Caroline Maxwell spends most of her days driving to farms to help new mums just home from hospital find their feet.
- Caroline Maxwell is a registered midwife and nurse and lactation consultant.
- She helps fill a gap in maternity services in the bush
- Caroline had a lofty request granted to be airlifted to a property in outback NSW to help a new mum.
The private midwife and lactation consultant is based in Narromine, near Dubbo, but a cry for help from a mother more than 500 kilometres west gave her a challenge like never before.
“We called over Zoom,” Ms Maxwell said.
“But it became apparent that it would be really handy if I could be in their home.
With four children of her own, making a 1,000 kilometre round trip was not an option, so the private consultant put out a call on social media to see if someone could fly her to the remote property.
“I was having coffee with a girlfriend and I said, ‘Wouldn’t it be amazing if I could just fly,'” Ms Maxwell said.
“I thought. you know … it’d be great to for some philanthropist billionaire to say, ‘I can fly you’ — but of course it was the local community who came to the rescue.”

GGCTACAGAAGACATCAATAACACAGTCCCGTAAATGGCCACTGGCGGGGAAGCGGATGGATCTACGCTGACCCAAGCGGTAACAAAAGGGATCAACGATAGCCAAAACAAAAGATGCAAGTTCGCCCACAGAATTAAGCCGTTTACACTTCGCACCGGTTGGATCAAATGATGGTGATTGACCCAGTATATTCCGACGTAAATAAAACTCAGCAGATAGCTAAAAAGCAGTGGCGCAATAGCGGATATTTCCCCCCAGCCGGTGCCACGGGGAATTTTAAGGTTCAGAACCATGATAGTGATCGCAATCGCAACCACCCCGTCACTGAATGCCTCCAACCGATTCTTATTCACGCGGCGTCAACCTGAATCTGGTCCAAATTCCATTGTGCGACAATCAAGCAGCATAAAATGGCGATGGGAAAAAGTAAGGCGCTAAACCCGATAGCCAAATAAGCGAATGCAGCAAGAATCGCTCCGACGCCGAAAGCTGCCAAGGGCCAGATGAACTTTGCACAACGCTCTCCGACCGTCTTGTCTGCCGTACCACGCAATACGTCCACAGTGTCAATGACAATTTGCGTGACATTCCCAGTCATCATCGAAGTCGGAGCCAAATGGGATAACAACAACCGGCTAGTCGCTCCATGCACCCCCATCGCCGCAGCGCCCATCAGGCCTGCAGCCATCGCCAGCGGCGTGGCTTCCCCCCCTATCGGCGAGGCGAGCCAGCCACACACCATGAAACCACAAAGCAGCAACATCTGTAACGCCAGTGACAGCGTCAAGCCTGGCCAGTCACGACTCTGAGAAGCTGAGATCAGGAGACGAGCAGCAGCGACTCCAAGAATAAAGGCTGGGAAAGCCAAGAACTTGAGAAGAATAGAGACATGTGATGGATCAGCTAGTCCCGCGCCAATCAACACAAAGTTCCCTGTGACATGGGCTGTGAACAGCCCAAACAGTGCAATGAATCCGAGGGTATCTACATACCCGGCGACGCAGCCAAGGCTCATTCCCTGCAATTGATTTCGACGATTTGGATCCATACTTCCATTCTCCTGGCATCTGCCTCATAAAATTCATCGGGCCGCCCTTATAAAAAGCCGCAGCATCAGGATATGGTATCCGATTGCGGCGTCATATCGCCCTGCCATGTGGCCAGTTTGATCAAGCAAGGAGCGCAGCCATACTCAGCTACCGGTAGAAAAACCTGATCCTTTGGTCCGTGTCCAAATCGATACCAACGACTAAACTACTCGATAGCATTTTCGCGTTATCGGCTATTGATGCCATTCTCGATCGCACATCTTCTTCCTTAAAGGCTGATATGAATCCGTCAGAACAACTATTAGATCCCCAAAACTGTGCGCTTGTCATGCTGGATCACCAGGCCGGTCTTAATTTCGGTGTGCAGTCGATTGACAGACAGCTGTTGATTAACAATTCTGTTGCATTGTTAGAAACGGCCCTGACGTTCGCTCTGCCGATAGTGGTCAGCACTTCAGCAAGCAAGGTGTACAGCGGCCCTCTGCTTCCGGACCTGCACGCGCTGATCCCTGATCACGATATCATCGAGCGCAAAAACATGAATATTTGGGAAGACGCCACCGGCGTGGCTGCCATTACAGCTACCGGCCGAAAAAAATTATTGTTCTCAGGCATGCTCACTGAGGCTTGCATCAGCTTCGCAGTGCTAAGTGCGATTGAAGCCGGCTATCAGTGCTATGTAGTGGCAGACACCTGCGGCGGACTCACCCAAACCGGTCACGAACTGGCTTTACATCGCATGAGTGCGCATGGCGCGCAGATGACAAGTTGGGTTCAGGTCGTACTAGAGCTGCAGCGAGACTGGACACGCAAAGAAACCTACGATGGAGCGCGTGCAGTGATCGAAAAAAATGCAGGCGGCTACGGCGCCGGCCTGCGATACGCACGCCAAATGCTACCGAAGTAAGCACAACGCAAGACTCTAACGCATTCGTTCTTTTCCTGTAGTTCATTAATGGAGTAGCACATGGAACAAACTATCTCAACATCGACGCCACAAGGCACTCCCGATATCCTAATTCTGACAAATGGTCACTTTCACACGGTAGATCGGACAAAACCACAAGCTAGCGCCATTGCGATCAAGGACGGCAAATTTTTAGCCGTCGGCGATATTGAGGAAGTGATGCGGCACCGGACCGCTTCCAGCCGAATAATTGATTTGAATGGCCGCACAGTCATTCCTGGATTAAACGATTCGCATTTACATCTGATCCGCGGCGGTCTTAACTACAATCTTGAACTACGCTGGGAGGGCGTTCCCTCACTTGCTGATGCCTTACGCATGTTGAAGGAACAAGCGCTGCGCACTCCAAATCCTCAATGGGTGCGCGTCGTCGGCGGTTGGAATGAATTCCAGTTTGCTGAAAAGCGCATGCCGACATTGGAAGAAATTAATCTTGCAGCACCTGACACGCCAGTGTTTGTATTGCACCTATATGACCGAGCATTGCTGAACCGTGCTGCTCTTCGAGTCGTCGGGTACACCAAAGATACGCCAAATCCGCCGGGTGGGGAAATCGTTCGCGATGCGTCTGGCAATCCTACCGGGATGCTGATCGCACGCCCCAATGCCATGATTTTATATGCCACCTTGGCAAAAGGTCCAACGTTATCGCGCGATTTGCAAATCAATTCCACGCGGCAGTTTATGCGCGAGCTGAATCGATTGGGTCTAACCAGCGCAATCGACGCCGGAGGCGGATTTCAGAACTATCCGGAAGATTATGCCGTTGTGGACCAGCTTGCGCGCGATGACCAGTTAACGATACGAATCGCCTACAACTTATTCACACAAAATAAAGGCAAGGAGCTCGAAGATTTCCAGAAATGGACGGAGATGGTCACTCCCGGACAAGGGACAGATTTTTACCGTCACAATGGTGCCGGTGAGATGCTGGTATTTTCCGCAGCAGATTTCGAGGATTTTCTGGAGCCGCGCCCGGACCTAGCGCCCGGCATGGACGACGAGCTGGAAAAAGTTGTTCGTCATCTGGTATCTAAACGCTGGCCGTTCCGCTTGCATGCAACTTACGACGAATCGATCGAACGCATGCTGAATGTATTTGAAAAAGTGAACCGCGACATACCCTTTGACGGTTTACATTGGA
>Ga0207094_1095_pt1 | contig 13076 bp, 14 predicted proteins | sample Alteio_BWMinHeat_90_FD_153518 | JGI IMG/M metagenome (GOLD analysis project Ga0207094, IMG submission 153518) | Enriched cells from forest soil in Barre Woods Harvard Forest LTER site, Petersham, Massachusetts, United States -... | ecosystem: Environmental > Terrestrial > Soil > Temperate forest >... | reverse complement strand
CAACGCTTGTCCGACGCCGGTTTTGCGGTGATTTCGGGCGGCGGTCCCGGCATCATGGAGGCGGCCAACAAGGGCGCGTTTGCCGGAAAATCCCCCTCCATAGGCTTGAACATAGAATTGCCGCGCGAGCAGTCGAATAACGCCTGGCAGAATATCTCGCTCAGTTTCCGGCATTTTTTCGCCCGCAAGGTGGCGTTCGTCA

In the middle of sowing and trying to control a mouse plague, a jeweller and real estate agent in Narromine stepped up to cover the costs of the flight and a local pilot agreed to fly Ms Maxwell out for the day.
“I feel like I’m growing wings,” Ms Maxwell said.
“I’m so excited to finally be able to go to this home and see this mum and have a proper hot cup of tea with her and just to give her the time that she needs to really understand where she’s at and help her.”
Filling a gap in services
The Royal Flying Doctor Service only makes infrequent trips to isolated properties with public health midwives, so Ms Maxwell has made it her mission to fill a gap in services.
“Having a baby sometimes is really often very isolating and some women feel really nervous about even just getting in the car with their baby to go to the local clinic however far that might be.”
Caroline Maxwell grew up in Goodooga, a town of about 200 people near the Queensland border, but trained as a midwife in Sydney.
“I understand the tyranny of distance, but having trained in Sydney, [and] had a really good look at what is available to the girls in the city and the level of care that’s available and so when I got back out here, I realised that there was a gap.
“To be quite honest, I didn’t realise how big the demand would be.
“I wish I had a plane and endless pots of cash so that I could just go out and see these girls who are so isolated in such an already socially isolating time.'” she said.
“I thought, you know, that’d be a nice thing for me to do occasionally to see some girls who might like a bit of extra service or a different service and I’ve been blown away by how many people I’ve been able to help.”
“Obviously, the logistics of doing a 1,000km round trip in a day when obviously you are a private consultant becomes very expensive very quickly for a mum.”